EURUSD The Path to the End of the Euro Begins in Greece
New Prime Minister Alexis Tsipras has promised to renegotiate agreements with the European Commission, European Central Bank and International Monetary Fund “troika” and write off much of Greece’s 320 billion-euro debt, which at more than 175 percent of gross domestic product, is the world’s second highest after Japan.
Greek leftist leader Alexis Tsipras promised on Sunday that five years of austerity, “humiliation and suffering” imposed by international creditors were over after his Syriza party swept to victory in a snap election on Sunday.
With about 60 percent of votes counted, Syriza was set to win 149 seats in the 300 seat parliament, with 36.1 percent of the vote, around eight points ahead of the conservative New Democracy party of Prime Minister Antonis Samaras.
While a final result may not come for hours, the 40-year-old Tsipras is on course to become prime minister of the first euro zone government openly opposed to the kind of crippling austerity policies which the European Union and International Monetary Fund imposed on Greece as a condition of its bailout.
“Greece leaves behinds catastrophic austerity, it leaves behind fear and authoritarianism, it leaves behind five years of humiliation and anguish,” Tsipras told thousands of cheering supporters gathered in Athens.
Coming after the ECB’s move to pump billions into the bloc’s flagging economy, Sunday’s result will stir consternation in Berlin. A senior lawmaker in Merkel’s conservative party said the result showed Greek voters had turned away from austerity but he said Europe could not accept rejection of the bailout.
“We must not reward the breaching of agreements,” Wolfgang Bosbach told the daily Osnabruecker Zeitung newspaper. “That would send completely the wrong signal to other crisis-stricken countries that would then expect the same treatment.”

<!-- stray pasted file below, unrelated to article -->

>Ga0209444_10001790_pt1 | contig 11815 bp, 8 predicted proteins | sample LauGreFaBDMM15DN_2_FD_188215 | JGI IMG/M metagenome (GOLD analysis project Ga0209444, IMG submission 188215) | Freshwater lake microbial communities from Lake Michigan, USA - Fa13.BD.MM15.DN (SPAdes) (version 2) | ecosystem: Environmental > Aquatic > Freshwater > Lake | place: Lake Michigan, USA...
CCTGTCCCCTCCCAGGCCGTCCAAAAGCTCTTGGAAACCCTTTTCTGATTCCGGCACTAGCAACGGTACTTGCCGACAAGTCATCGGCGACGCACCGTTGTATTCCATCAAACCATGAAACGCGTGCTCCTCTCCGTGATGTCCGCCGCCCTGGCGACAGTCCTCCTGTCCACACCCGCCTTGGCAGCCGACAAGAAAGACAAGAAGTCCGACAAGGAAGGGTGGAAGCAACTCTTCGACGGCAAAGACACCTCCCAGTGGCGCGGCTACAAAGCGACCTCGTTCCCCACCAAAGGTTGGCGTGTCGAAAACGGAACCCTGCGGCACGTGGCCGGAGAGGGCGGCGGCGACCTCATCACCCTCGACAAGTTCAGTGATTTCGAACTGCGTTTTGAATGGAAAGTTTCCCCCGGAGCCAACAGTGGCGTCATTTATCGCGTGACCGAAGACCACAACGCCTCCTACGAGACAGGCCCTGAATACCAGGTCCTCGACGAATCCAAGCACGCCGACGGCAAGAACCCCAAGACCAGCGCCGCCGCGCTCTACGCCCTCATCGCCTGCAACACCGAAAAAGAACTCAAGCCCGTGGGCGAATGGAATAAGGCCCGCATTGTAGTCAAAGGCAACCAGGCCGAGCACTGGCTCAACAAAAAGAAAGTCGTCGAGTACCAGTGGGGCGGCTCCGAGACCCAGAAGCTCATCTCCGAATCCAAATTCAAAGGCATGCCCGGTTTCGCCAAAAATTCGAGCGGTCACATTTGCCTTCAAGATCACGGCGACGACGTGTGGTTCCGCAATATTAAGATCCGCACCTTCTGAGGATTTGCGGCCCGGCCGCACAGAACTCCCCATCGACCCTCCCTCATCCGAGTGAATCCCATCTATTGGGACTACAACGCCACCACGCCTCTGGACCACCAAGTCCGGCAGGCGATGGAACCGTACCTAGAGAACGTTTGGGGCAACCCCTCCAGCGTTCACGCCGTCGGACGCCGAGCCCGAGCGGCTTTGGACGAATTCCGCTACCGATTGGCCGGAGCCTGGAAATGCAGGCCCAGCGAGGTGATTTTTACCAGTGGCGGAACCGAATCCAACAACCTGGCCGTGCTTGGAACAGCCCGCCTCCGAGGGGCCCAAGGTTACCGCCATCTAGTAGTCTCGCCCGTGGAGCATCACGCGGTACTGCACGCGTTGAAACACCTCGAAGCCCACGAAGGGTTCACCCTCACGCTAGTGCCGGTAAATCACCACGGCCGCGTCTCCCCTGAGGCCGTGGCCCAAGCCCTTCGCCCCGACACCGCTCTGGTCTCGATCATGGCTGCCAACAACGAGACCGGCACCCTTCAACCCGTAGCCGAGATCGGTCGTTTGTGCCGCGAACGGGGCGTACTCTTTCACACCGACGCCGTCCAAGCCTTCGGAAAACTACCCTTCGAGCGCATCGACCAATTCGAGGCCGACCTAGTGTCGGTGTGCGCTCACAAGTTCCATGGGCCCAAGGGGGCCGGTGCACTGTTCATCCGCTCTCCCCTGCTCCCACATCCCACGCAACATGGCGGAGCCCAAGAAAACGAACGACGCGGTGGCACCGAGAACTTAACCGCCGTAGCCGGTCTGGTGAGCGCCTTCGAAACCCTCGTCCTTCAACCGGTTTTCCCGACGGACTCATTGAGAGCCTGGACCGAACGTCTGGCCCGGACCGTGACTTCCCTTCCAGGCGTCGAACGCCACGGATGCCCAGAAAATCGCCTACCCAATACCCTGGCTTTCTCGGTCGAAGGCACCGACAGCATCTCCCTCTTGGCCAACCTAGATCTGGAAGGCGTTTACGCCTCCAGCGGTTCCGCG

As well as renegotiating a debt agreement, Tsipras wants to roll back many of the measures demanded by the “troika”, raising the minimum wage, lowering power prices for poor families, cutting property taxes and reversing pension and public sector pay cuts.
Markets had been jittery in the run-up to the vote but growing confidence that a deal could be reached has helped ease fears of a return to crisis.
U.S. investment bank J.P. Morgan said the result could weigh on markets but that it considered speculation over a possible Greek exit from the euro was “a stretch” and a negotiated deal appeared the most likely outcome.
It added: “our base case remains that a Syriza government or Syriza-dominated coalition would alter its platform to retain troika financing.”
Syriza officials have said they would seek a six-month “truce” putting the bailout programme on hold while talks with creditors begin.
Greece, unable to tap the markets because of sky-high borrowing costs, has enough cash to meet its immediate funding needs for the next couple of months but it faces around 10 billion euros of debt repayments over the summer.
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